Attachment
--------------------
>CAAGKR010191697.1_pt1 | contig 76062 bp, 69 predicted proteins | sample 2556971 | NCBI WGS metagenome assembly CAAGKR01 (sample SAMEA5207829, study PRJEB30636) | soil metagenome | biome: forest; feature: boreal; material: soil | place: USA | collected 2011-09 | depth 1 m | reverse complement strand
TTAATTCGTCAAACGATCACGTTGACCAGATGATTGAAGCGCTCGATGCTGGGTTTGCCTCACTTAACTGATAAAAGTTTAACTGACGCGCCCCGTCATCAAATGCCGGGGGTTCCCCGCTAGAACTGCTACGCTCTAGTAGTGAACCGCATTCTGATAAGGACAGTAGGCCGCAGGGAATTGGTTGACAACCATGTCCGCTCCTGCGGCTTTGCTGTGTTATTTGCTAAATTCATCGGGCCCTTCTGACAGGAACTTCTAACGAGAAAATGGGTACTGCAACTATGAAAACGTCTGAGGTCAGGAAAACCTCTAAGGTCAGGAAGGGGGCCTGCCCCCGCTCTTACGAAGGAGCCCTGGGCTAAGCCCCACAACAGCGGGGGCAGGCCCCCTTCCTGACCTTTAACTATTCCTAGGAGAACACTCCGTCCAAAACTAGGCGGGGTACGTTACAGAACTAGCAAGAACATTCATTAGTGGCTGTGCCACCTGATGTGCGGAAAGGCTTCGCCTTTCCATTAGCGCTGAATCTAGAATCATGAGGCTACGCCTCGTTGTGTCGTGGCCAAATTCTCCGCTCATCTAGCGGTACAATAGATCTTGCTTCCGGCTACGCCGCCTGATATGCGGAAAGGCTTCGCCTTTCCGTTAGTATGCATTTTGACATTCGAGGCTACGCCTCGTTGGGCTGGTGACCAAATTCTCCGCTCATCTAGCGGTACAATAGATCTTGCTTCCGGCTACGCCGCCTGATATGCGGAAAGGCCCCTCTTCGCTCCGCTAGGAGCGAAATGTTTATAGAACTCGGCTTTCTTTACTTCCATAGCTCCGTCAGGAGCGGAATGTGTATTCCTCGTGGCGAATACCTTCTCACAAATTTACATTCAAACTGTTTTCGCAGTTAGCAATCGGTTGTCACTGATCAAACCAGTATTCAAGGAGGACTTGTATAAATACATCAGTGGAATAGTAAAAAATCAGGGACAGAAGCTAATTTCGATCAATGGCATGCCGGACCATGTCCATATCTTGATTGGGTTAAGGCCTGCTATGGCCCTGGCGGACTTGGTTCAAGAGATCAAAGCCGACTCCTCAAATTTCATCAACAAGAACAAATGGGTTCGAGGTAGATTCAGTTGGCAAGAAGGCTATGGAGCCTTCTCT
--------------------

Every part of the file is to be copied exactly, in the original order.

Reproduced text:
>CAAGKR010191697.1_pt1 | contig 76062 bp, 69 predicted proteins | sample 2556971 | NCBI WGS metagenome assembly CAAGKR01 (sample SAMEA5207829, study PRJEB30636) | soil metagenome | biome: forest; feature: boreal; material: soil | place: USA | collected 2011-09 | depth 1 m | reverse complement strand
TTAATTCGTCAAACGATCACGTTGACCAGATGATTGAAGCGCTCGATGCTGGGTTTGCCTCACTTAACTGATAAAAGTTTAACTGACGCGCCCCGTCATCAAATGCCGGGGGTTCCCCGCTAGAACTGCTACGCTCTAGTAGTGAACCGCATTCTGATAAGGACAGTAGGCCGCAGGGAATTGGTTGACAACCATGTCCGCTCCTGCGGCTTTGCTGTGTTATTTGCTAAATTCATCGGGCCCTTCTGACAGGAACTTCTAACGAGAAAATGGGTACTGCAACTATGAAAACGTCTGAGGTCAGGAAAACCTCTAAGGTCAGGAAGGGGGCCTGCCCCCGCTCTTACGAAGGAGCCCTGGGCTAAGCCCCACAACAGCGGGGGCAGGCCCCCTTCCTGACCTTTAACTATTCCTAGGAGAACACTCCGTCCAAAACTAGGCGGGGTACGTTACAGAACTAGCAAGAACATTCATTAGTGGCTGTGCCACCTGATGTGCGGAAAGGCTTCGCCTTTCCATTAGCGCTGAATCTAGAATCATGAGGCTACGCCTCGTTGTGTCGTGGCCAAATTCTCCGCTCATCTAGCGGTACAATAGATCTTGCTTCCGGCTACGCCGCCTGATATGCGGAAAGGCTTCGCCTTTCCGTTAGTATGCATTTTGACATTCGAGGCTACGCCTCGTTGGGCTGGTGACCAAATTCTCCGCTCATCTAGCGGTACAATAGATCTTGCTTCCGGCTACGCCGCCTGATATGCGGAAAGGCCCCTCTTCGCTCCGCTAGGAGCGAAATGTTTATAGAACTCGGCTTTCTTTACTTCCATAGCTCCGTCAGGAGCGGAATGTGTATTCCTCGTGGCGAATACCTTCTCACAAATTTACATTCAAACTGTTTTCGCAGTTAGCAATCGGTTGTCACTGATCAAACCAGTATTCAAGGAGGACTTGTATAAATACATCAGTGGAATAGTAAAAAATCAGGGACAGAAGCTAATTTCGATCAATGGCATGCCGGACCATGTCCATATCTTGATTGGGTTAAGGCCTGCTATGGCCCTGGCGGACTTGGTTCAAGAGATCAAAGCCGACTCCTCAAATTTCATCAACAAGAACAAATGGGTTCGAGGTAGATTCAGTTGGCAAGAAGGCTATGGAGCCTTCTCT